There is a review on Goodreads that explains it all from a reader who ‘got’ the Curmudgeon Avenue Series. The reviewer said something like ‘I wondered at first how the house got to know everything. But then I remembered I was reading a book where the house told the story, so why wouldn’t the house know everything?’
As writers, we must trust our readers to make what they will of our books. Otherwise, we would write books that TELL rather than SHOW. And although I am not against telling a little, it is much more fun to show the reader what you mean, that there is a house with a personality with eyes and ears watching every move and making fun of it (for our benefit).
A bit like Charles Dickens having fun with his readers when Esther Summerson doesn’t know what we know because we’ve already read about it when the omniscient narrator was having a turn. (I was going to pop a spoiler in here because Bleak House is a famous book, and if you were to Google it, you can read a plot summary, but I decided not to because that is cheating!) All I will say is the book is about Esther Summerson’s parentage and the long running Jarndyce and Jarndyce legal case.
Charles Dickens used repetition to remind his readers which character or location they were reading about. (Ideal for those early readers who caught the serialised editions in Household Words). Fog is mentioned thirty times as a literary device, a curtain of fog… readers must wait for the fog to clear before they get to know the plot. Mud is mentioned thirteen times, ‘mud and mire’, all a bit grim around Chancery and Tom-all-Alone’s. Mrs Bagnet’s domestic dinner-times. Grandfather Smallweed who does not go out without his Grandaughter, Judy who he speaks to as though she is his servant. And Mr Krook’s bottle shop and lodgings are said to symbolise ‘rock bottom’.
Repetition in Curmudgeon Avenue is just for fun really, I suppose I could say that I was trying to reflect the house’s disdainful personality. Repeated phrases (that I slotted in wherever I could) are ‘For longer than reasonably necessary’ or ‘quite some time’. Both probably reflect that Curmudgeon Avenue has been hanging around since Victorian times.
Yes, both Bleak House and Curmudgeon Avenue are social satires.
Bleak House was written as a contemporary novel in 1853, Curmudgeon Avenue is a contemporary novel of current times.
Dickens wrote Bleak House is a social commentary. The upper middle class characters are very well spoken ‘Anything to vary this detestable monotony. Oh, go on, do!’ This is Lady Dedlock, she sounds very posh to me. Dickens’s poorer characters have a colloquial vernacular which Dickens wrote in non-standard English grammar. ‘I know wot she’s come for!’
Curmudgeon Avenue is a bit of fun… All the characters are Northern, working class and speak with a Manchester turn-of-phrase. Using this technique aims to bring character to the… characters. Nobody ever says ‘and I’ in North West England. When we greet each other, we say ‘Alright’ sometimes, the exuberance of a hello sounds like ‘Alrite’ . These are not typos – it is how things are round here. ‘I knows someone called Ricketts‘ (from The Terraced House Diaries)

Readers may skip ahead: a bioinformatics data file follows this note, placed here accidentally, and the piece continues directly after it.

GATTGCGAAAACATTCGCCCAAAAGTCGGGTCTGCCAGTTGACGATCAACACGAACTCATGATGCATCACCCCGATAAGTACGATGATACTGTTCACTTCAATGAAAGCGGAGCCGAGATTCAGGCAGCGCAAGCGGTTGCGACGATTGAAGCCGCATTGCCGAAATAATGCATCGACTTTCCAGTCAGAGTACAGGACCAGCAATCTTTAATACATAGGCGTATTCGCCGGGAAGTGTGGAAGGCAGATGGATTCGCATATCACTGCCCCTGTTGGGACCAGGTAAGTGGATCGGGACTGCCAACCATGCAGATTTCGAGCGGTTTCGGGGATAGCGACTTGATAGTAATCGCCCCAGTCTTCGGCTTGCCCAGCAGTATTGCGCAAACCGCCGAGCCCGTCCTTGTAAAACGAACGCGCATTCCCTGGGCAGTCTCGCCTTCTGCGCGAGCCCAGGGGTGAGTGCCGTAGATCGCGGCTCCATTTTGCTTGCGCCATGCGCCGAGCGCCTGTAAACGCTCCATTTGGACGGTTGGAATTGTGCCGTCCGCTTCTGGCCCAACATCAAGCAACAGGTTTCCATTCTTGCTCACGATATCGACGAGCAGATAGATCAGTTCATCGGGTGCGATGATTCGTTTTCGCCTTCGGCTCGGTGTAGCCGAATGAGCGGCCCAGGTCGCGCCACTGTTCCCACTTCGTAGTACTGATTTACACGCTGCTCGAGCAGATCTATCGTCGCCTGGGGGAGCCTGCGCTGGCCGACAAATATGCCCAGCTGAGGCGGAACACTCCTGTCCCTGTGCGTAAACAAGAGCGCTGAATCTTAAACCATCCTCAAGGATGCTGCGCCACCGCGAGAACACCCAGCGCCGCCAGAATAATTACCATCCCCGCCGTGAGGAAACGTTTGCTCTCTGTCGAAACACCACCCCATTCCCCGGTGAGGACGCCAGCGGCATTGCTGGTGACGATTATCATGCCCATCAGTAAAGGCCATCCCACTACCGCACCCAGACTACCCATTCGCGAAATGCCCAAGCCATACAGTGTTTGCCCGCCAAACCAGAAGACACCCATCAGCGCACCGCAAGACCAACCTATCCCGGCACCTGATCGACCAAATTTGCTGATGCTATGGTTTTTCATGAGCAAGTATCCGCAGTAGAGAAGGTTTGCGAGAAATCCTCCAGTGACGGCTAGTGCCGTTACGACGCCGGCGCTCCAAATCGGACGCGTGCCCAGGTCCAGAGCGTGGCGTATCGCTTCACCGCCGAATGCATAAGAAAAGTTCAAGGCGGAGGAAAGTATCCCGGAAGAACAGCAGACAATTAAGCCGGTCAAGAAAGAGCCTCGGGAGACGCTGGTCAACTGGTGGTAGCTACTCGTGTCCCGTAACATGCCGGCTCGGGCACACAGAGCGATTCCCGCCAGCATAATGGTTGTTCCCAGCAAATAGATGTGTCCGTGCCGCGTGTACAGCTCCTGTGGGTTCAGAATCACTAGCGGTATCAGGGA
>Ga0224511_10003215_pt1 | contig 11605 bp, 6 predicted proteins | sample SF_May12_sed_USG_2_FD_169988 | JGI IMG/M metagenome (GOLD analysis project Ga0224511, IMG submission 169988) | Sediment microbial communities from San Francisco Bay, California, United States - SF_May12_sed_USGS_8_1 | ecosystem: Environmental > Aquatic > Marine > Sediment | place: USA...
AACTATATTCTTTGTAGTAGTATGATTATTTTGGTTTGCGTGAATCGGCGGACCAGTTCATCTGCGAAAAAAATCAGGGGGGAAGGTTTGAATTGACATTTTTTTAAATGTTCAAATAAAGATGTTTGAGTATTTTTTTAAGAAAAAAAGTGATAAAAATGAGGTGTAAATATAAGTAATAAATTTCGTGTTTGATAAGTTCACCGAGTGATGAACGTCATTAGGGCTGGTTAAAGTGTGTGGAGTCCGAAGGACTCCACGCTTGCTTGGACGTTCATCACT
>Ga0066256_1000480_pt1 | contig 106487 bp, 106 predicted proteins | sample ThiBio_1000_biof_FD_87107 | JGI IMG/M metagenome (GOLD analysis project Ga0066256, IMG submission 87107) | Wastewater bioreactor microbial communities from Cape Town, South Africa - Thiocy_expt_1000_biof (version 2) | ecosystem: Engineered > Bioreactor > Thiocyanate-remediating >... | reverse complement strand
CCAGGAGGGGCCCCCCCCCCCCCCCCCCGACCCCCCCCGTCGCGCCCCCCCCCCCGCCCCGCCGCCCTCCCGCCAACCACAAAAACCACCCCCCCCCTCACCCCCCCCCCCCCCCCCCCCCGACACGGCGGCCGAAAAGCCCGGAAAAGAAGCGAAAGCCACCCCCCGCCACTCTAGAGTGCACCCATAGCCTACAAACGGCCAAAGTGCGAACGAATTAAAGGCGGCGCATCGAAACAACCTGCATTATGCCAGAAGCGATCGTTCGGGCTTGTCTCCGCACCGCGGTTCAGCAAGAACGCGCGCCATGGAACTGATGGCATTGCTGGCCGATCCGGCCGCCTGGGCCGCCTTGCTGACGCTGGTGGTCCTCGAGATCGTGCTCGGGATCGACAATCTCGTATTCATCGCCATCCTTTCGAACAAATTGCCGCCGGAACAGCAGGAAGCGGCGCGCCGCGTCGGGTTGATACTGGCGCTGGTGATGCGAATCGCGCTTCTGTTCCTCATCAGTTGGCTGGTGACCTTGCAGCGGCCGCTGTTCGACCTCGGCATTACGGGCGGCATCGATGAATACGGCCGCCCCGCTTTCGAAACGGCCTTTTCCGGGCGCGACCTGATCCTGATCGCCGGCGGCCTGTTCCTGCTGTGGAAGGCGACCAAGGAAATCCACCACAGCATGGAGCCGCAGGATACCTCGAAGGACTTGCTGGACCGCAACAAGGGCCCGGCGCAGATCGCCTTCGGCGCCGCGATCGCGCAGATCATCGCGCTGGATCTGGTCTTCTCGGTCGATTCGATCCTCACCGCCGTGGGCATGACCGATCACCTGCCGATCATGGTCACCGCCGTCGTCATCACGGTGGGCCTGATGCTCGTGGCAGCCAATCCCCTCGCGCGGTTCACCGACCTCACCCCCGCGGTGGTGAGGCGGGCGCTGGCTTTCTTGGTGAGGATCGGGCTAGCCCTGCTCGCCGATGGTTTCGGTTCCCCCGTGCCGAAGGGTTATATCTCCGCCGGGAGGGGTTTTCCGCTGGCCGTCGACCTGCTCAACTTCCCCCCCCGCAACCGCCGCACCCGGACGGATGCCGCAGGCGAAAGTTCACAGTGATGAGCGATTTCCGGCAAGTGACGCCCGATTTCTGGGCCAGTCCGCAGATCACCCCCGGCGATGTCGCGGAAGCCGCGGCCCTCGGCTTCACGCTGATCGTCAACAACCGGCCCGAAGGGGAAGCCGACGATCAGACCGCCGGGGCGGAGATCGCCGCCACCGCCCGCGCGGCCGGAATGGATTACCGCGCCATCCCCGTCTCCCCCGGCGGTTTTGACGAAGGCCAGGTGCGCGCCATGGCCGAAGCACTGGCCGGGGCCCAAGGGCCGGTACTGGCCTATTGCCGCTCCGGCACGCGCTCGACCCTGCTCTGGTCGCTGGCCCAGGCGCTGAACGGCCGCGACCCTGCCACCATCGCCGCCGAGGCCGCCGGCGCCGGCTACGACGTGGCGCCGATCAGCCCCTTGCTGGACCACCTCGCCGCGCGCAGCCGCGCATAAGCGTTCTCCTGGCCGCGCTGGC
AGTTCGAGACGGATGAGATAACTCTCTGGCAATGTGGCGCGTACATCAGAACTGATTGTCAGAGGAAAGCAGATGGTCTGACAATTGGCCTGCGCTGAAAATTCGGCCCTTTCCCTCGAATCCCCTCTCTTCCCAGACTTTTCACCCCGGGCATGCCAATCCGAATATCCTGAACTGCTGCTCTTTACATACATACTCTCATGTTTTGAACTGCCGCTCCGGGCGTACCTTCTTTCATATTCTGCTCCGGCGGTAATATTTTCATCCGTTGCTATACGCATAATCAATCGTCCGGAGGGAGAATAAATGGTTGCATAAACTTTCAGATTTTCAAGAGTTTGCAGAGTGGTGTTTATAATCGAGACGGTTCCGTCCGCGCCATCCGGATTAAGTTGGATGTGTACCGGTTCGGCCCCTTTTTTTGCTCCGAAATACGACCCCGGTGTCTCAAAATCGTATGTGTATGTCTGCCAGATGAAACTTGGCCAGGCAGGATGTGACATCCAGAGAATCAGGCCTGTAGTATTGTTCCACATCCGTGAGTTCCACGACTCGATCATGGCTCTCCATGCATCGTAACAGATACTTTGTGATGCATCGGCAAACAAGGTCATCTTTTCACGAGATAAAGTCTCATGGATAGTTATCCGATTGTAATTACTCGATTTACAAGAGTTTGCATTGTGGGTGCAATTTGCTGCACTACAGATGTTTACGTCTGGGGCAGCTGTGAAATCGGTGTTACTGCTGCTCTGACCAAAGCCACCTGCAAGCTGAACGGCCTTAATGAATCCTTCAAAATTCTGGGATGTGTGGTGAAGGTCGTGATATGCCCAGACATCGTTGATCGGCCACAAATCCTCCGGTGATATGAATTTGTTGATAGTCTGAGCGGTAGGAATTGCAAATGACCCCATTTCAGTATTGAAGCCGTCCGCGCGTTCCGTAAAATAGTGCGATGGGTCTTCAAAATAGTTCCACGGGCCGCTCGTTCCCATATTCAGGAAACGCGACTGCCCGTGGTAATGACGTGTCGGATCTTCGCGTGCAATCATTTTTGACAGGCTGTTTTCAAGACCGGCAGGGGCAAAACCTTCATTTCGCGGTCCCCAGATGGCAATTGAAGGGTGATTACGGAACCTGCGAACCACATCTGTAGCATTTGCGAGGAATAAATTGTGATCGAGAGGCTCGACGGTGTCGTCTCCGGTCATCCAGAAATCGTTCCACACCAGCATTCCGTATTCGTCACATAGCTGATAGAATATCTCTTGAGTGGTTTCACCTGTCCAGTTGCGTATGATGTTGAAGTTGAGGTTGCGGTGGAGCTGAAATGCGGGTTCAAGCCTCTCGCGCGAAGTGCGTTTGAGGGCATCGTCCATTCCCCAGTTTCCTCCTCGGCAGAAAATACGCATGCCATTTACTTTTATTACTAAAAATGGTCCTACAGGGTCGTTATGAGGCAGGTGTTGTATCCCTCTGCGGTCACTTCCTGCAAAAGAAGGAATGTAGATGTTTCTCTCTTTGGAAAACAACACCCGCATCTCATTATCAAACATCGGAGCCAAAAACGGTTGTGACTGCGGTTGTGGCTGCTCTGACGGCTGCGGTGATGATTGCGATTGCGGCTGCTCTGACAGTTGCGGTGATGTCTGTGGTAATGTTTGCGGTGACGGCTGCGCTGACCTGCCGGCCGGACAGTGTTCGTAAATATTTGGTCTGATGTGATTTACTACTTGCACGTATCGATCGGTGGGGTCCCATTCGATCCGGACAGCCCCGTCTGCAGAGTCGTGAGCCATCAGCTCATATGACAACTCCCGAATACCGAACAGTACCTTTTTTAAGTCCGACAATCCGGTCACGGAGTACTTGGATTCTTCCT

I regularly watch a film or read a book and think ‘that reminds me of’ another film or book. Reminds doesn’t mean the same as. I love it.
Have you read a book/watched a film that reminded you of another story?
Well, here it is, the week between Christmas and New Year. This is the week where, traditionally we are all grumpily requesting the return of our routine, because we have all been doing one another’s heads in at home. To be fair, that is how we have been all year, but getting along nicely in the next breath.
You may have eaten too much turkey, you may have had too much fun, you may need to put down the chocolates, wine and sausage rolls.
Curmudgeon Avenue is a six part series set in the actual town of Whitefield, just north of Manchester UK – fictional street. The house grew weary of its nincompoop residents and started writing a diary about the gossip, romance and dramas on the street.
(Unusual second person witness narrated with British English grammar, spelling and turn of phrase)
This final instalment has been great fun to write. A contemporary story, I decided to tell it how it is and include the current global crisis. BUT with three weddings to arrange, a socially distanced hen do and an unexpected turn of events, it was tricky!
Chapter 29: The Day This All Ended
On the day this all ended, the sky was overwrought for the end of December. This year had been going on for quite some time, EVERYONE would say, for longer than reasonably necessary, and some would even say this is the end of an era.
Television programmes clung to the idea of Christmas while folk respectfully requested the return of their routine. Edna and Genevieve had searched high and low for the ghost of Edith, wishing to bid her farewell before their extended French holiday. Despite their sneaky suspicions about the under-the-stairs-door they could not open, they were unable to find her.
Small Paul had not left Number One Curmudgeon Avenue disappointed; of course, Gordon Bennett agreed to be his best man. Zandra Bennett was thrilled too (and even cast aside her dismay at no new wedding outfit. Not even new costume jewellery).
‘Tooooonaaaaan!’ Wantha shouted at the spare room door of number four Curmudgeon Avenue. ‘It’s your weddin’ day, innit!’
‘Alright, Wantha I’ve only just got to sleep, been awake most of the night,’ Toonan said.
‘Toonan! What are you playing at? You’re gonna have bags under your eyes!’
‘Well, I suppose I’ll match Small Paul then, aww his mum’s so sweet she said nowt about his black eye.’